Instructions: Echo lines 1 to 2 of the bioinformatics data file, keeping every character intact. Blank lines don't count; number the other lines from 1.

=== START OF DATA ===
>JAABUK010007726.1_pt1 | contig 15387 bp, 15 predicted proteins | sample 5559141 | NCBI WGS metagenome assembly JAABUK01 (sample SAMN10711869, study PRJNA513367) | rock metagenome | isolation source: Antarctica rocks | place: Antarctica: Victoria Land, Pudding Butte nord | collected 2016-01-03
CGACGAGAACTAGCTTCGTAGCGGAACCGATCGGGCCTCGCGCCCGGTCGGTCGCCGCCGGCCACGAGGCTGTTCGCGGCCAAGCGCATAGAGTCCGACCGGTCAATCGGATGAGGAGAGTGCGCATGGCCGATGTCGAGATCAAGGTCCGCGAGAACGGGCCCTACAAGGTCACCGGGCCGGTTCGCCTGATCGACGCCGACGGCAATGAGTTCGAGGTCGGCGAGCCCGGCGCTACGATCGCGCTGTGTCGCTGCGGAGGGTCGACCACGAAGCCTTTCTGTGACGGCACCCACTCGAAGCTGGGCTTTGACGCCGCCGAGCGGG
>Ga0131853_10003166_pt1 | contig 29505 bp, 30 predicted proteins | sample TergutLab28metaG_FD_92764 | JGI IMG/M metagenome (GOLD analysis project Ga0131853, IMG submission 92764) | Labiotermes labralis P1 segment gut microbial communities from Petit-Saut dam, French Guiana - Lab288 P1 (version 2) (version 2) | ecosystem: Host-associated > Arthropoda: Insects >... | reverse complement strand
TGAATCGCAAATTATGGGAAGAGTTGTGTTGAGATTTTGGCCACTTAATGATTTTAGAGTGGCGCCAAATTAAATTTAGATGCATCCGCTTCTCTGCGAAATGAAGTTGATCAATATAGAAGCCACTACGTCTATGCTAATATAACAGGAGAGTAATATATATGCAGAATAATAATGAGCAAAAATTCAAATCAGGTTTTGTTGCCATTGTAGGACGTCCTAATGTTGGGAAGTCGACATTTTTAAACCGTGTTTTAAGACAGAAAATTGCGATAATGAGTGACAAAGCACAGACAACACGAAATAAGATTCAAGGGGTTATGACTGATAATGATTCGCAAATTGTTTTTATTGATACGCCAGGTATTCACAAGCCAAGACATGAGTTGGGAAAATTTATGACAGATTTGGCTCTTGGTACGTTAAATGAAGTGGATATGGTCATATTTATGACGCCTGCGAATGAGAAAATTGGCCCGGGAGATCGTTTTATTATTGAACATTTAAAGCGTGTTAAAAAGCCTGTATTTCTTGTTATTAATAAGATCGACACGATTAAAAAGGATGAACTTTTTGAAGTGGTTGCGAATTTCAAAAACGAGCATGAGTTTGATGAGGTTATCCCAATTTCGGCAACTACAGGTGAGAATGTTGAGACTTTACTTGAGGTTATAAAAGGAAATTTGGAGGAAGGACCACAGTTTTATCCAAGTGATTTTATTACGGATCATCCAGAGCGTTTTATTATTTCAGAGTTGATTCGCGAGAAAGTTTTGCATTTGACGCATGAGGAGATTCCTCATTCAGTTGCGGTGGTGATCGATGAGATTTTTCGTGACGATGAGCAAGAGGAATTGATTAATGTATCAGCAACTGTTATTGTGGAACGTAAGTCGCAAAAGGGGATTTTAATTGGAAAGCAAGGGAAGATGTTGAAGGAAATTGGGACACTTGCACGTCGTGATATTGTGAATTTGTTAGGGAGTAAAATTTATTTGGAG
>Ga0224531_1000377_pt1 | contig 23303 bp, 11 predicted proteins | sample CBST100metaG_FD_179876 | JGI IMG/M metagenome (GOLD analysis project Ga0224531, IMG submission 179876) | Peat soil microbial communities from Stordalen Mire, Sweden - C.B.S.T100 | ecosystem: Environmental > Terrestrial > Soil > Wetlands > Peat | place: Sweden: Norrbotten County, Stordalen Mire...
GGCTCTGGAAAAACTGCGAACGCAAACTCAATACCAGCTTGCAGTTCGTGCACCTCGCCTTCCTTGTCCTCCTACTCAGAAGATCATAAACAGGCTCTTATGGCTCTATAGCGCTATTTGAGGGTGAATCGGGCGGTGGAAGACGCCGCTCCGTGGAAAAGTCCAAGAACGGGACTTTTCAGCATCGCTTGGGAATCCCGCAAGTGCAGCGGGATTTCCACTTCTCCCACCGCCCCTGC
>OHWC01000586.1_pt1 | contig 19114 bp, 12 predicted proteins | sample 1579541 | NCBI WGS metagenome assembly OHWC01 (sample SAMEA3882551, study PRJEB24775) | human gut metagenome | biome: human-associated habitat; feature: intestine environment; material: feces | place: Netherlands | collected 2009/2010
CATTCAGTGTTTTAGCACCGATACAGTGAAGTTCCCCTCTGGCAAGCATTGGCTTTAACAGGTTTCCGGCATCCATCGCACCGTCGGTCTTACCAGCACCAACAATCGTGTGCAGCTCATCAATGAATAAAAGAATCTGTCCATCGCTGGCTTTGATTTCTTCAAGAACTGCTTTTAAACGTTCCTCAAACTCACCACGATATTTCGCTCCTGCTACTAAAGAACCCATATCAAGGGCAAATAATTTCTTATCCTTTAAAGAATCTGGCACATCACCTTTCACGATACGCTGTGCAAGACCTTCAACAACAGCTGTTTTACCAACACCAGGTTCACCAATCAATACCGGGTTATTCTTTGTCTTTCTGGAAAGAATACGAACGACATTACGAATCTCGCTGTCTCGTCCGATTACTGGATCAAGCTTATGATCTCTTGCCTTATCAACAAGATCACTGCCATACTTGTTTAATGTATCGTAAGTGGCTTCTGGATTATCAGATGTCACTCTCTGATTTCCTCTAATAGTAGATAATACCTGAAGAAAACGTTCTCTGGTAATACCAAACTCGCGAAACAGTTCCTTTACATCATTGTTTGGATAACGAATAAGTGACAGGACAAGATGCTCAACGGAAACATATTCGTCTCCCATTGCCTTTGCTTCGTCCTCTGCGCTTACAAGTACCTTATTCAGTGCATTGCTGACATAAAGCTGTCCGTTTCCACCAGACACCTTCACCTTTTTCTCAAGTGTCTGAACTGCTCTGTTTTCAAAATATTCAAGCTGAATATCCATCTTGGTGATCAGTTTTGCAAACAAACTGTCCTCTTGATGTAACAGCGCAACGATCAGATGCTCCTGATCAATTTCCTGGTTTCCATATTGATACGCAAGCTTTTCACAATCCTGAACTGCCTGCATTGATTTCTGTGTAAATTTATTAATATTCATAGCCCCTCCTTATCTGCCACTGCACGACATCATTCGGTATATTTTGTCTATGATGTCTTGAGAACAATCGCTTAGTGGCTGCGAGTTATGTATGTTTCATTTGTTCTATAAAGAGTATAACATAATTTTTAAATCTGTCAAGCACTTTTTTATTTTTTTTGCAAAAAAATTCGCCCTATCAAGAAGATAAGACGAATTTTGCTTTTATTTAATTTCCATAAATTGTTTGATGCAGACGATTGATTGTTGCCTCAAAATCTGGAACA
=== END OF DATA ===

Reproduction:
>JAABUK010007726.1_pt1 | contig 15387 bp, 15 predicted proteins | sample 5559141 | NCBI WGS metagenome assembly JAABUK01 (sample SAMN10711869, study PRJNA513367) | rock metagenome | isolation source: Antarctica rocks | place: Antarctica: Victoria Land, Pudding Butte nord | collected 2016-01-03
CGACGAGAACTAGCTTCGTAGCGGAACCGATCGGGCCTCGCGCCCGGTCGGTCGCCGCCGGCCACGAGGCTGTTCGCGGCCAAGCGCATAGAGTCCGACCGGTCAATCGGATGAGGAGAGTGCGCATGGCCGATGTCGAGATCAAGGTCCGCGAGAACGGGCCCTACAAGGTCACCGGGCCGGTTCGCCTGATCGACGCCGACGGCAATGAGTTCGAGGTCGGCGAGCCCGGCGCTACGATCGCGCTGTGTCGCTGCGGAGGGTCGACCACGAAGCCTTTCTGTGACGGCACCCACTCGAAGCTGGGCTTTGACGCCGCCGAGCGGG